Monday, March 17, 2014

The Last Irish Medal of Honor

The Times interesting story about Okinawa and its version of "Danny Boy" by Isamu Shimoji and Yukito Ara missed the unique connection between that Emerald Isle and New York's Irish.  New York's  fabled "Fighting Irish" 69th regiment won its last Medal of Honor for valor above and beyond the call of duty on April 28, 1945 when Pfc Alejandro Ruiz single-handed stormed and captured a heavily defended Japanese position.   A representative of the 69th read Joyce Kilmer's "The Rouge Bouquet" at Ruiz's funeral in 2010 while a piper played the regimental song "Gary Owen."

Monument to the Irish Brigade at Gettysburg

Above the "Mourning Wolfhound Irish Brigade Monument" at Gettysburg.   On Okinawa the Irish Brigade aka the "Fighing Irish" 69th NYNG fought as the 165th Infantry Regiment.

IN a wood they call the Rouge Bouquet
There is a new-made grave to-day,
Built by never a spade nor pick
Yet covered with earth ten metres thick.
There lie many fighting men,        5
  Dead in their youthful prime,
Never to laugh nor love again
  Nor taste the Summertime.
For Death came flying through the air
And stopped his flight at the dugout stair,        10
Touched his prey and left them there,
  Clay to clay.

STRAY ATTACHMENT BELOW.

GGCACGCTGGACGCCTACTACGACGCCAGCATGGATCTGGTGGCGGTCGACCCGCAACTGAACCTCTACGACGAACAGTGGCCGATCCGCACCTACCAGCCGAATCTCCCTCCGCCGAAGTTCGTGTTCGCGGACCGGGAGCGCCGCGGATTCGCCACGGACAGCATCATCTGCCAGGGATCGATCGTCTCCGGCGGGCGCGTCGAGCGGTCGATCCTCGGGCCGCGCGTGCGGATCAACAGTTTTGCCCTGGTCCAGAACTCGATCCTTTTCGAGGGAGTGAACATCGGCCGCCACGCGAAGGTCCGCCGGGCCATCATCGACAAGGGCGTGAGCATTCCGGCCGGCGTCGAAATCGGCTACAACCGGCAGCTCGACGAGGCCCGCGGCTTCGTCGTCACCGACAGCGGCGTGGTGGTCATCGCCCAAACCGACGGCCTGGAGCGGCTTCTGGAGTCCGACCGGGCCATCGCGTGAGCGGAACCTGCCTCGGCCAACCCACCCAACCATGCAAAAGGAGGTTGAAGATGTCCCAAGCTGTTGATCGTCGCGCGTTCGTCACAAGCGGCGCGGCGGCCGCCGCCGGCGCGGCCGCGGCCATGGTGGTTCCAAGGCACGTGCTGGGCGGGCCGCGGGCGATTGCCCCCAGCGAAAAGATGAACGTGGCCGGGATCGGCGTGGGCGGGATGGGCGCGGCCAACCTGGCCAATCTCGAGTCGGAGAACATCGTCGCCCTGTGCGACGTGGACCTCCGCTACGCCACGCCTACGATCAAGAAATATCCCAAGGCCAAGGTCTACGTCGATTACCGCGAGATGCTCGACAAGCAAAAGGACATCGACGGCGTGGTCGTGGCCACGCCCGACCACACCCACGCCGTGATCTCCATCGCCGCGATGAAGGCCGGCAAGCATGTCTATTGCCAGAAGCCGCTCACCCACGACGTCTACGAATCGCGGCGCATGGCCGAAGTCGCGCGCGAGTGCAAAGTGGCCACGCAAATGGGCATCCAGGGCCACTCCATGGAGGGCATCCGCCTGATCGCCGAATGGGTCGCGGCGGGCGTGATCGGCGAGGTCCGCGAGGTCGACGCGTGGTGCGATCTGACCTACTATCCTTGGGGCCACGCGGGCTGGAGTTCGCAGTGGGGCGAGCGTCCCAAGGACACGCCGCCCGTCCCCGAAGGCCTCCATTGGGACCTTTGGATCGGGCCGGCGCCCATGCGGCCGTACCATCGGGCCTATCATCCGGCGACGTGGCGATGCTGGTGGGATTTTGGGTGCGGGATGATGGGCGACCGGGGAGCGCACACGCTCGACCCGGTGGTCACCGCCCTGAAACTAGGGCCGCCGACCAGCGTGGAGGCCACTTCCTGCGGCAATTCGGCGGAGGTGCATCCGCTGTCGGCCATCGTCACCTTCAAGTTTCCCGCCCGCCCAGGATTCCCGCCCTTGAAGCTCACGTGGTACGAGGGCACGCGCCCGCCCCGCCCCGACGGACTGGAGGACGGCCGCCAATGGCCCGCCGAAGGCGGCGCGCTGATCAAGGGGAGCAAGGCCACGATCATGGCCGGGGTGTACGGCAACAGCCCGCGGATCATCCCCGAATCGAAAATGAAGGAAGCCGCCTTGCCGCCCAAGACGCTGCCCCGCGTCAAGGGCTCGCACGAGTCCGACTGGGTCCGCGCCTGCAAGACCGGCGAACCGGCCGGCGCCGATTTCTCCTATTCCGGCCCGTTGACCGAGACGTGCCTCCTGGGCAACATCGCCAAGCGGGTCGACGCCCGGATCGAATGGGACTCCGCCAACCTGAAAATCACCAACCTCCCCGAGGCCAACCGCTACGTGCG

He hid their bodies stealthily
In the soil of the land they fought to free
  And fled away.        15
Now over the grave abrupt and clear
  Three volleys ring;
And perhaps their brave young spirits hear
  The bugle sing:
“Go to sleep!        20
Go to sleep!
Slumber well where the shell screamed and fell.
Let your rifles rest on the muddy floor,
You will not need them any more.
Danger’s past;        25
Now at last,
Go to sleep!”
There is on earth no worthier grave
To hold the bodies of the brave
Than this place of pain and pride        30
Where they nobly fought and nobly died.
Never fear but in the skies
Saints and angels stand
Smiling with their holy eyes
On this new-come band.        35
St. Michael’s sword darts through the air
And touches the aureole on his hair
As he sees them stand saluting there,
  His stalwart sons;
And Patrick, Brigid, Columkill        40
Rejoice that in veins of warriors still
  The Gael’s blood runs.
And up to Heaven’s doorway floats,
  From the wood called Rouge Bouquet,
A delicate cloud of buglenotes        45
  That softly say:
Comrades true, born anew, peace to you!
Your souls shall be where the heroes are        50
And your memory shine like the morning-star.
Brave and dear,
Shield us here.